TikTok just became a little less Chinese and a lot more American

A real global app?
A real global app?
Image: REUTERS/Dado Ruvic
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TikTok, the first Chinese app to become a global phenomenon, has taken another step to distance itself from its Chinese roots.

The short video company appointed top Disney streaming executive Kevin Mayer as its new CEO, responsible for driving its global expansion efforts. The 58-year-old Mayer will replace Alex Zhu, the current head of the app, and a mastermind of its success. Mayer, who was the chairman of Disney’s direct-to-consumer and international business, will also become the chief operating officer of TikTok’s parent company ByteDance, assuming both roles from June 1. Zhu will instead focus on ByteDance product and strategy after the appointment.

Prior to joining ByteDance, Mayer oversaw the launch of the theme park giant’s Disney+ streaming service last November, and was once seen as a promising candidate for Disney’s new CEO role. But the role was filled by Bob Chapek, former chairman of Disney’s theme parks and consumer products businesses, in February.

Lauded as “one of the world’s most accomplished entertainment executives” by ByteDance’s low-profile Chinese founder and CEO Zhang Yiming in a statement, Mayer is seen as the company’s latest attempt to convince TikTok users, especially those in the US, that it is not a Chinese company but rather an international one as it faces rising scrutiny from US lawmakers and users.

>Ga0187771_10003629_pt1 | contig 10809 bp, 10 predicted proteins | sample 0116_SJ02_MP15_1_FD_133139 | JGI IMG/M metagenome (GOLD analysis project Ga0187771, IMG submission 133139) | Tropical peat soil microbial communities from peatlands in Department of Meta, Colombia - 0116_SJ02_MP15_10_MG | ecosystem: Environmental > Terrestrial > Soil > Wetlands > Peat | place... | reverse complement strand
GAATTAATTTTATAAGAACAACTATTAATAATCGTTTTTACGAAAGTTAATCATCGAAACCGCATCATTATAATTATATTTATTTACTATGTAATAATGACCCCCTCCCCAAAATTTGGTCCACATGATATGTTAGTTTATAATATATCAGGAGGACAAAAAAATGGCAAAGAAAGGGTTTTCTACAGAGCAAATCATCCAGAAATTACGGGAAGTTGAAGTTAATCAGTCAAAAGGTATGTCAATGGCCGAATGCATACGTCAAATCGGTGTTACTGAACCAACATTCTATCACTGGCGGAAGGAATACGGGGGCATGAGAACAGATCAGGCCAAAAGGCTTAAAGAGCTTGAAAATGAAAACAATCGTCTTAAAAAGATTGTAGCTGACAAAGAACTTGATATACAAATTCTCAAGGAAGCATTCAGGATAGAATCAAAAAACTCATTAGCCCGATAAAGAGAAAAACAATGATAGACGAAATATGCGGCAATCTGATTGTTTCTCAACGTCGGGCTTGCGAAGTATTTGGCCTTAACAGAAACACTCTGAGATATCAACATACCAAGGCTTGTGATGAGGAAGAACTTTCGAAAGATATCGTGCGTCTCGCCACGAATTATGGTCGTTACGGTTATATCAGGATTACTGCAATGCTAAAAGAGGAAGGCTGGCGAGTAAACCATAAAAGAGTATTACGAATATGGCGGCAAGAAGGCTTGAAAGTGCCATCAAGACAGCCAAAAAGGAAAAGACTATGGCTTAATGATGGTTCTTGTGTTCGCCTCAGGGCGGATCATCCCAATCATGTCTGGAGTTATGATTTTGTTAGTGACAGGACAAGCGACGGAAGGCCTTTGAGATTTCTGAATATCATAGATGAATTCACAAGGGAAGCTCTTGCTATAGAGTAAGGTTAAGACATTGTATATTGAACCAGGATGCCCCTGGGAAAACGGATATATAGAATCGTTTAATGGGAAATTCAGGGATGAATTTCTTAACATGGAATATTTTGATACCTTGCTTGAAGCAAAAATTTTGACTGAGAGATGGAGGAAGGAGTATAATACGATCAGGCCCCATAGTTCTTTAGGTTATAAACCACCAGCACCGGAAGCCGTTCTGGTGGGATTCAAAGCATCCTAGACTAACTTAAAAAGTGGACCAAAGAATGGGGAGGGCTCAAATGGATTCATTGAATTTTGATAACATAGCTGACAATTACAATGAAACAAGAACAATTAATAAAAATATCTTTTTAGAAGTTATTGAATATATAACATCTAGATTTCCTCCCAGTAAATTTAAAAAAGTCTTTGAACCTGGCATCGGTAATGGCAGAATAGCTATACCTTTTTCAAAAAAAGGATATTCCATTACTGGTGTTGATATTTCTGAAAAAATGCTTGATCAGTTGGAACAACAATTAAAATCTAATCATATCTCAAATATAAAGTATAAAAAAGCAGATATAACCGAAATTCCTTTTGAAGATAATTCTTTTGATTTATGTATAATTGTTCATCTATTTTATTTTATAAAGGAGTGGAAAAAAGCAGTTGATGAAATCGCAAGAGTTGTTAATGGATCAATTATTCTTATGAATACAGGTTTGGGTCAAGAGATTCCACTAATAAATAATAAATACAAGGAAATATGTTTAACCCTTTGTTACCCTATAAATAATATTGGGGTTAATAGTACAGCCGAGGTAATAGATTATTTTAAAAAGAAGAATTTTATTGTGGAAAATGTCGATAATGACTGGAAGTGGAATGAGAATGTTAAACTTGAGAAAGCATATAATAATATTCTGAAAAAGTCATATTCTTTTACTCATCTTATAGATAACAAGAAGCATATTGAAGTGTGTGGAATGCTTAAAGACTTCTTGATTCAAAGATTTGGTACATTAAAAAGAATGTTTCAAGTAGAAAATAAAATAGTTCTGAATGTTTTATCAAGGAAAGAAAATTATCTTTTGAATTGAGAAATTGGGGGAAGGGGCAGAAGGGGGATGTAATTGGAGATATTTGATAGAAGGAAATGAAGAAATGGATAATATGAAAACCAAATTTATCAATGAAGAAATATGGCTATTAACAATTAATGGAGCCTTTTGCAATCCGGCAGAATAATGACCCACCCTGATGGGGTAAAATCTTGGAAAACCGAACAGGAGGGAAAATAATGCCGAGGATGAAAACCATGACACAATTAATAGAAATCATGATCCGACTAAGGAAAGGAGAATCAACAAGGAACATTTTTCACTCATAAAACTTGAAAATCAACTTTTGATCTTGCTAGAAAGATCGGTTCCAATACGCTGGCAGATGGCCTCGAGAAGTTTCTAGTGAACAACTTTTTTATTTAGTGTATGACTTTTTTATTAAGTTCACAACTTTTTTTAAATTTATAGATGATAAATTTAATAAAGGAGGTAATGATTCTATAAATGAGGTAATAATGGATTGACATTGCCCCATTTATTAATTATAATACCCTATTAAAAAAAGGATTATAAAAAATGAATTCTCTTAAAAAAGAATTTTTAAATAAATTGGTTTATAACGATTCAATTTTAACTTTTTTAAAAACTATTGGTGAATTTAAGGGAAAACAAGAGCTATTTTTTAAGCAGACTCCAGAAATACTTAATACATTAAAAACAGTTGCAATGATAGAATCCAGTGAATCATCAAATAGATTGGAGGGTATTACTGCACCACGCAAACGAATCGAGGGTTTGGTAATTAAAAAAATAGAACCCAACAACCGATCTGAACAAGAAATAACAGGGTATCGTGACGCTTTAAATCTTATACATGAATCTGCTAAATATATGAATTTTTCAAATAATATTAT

“The company is doing everything that they can to distance TikTok as an entity from ByteDance. They, perhaps rightfully, view regulators and Congress in the US as the greatest threat to their continued international growth,” said Elliott Zaagman, co-host of the China Tech Investor podcast. Zaagman says key questions remain, including how much power the former Disney veteran will really have.

The Chinese origins of the explosively popular video app, which in April reached the milestone of 2 billion downloads globally, including those of its Chinese version, has stirred worries about whether it censors content frowned on by the Chinese government, or could misuse American user data. TikTok strongly disputes both sets of concerns. ByteDance has even argued that TikTok isn’t owned by a Chinese company, noting that the parent company is incorporated in the Cayman Islands, according to the New York Times.

Nevertheless, the app has been described as a  “potential counterintelligence threat” by US senators Chuck Schumer and Tom Cotton, and is also facing a national security review by the Committee on Foreign Investment in the United States (CFIUS) into ByteDance’s acquisition of the short video app Musical.ly in 2017, which was co-founded by Zhu and paved the way for TikTok’s US success. Outside China, its biggest user base is in India.

Josh Hawley, a Republican senator who had asked TikTok and Apple to attend a congressional hearing in November to answer questions about whether their business with China posed a risk to the data security of Americans, was quick to comment on Mayer’s appointment. Both companies declined to attend the hearing, with TikTok citing the short notice it was given.  Shortly after ByteDance’s announcement about TikTok’s new CEO, Hawley tweeted that the company had bowed out of the previous hearing because its executives were located in China.

“But this new executive lives in the USA. I look forward to hearing from him. Under oath,” he wrote.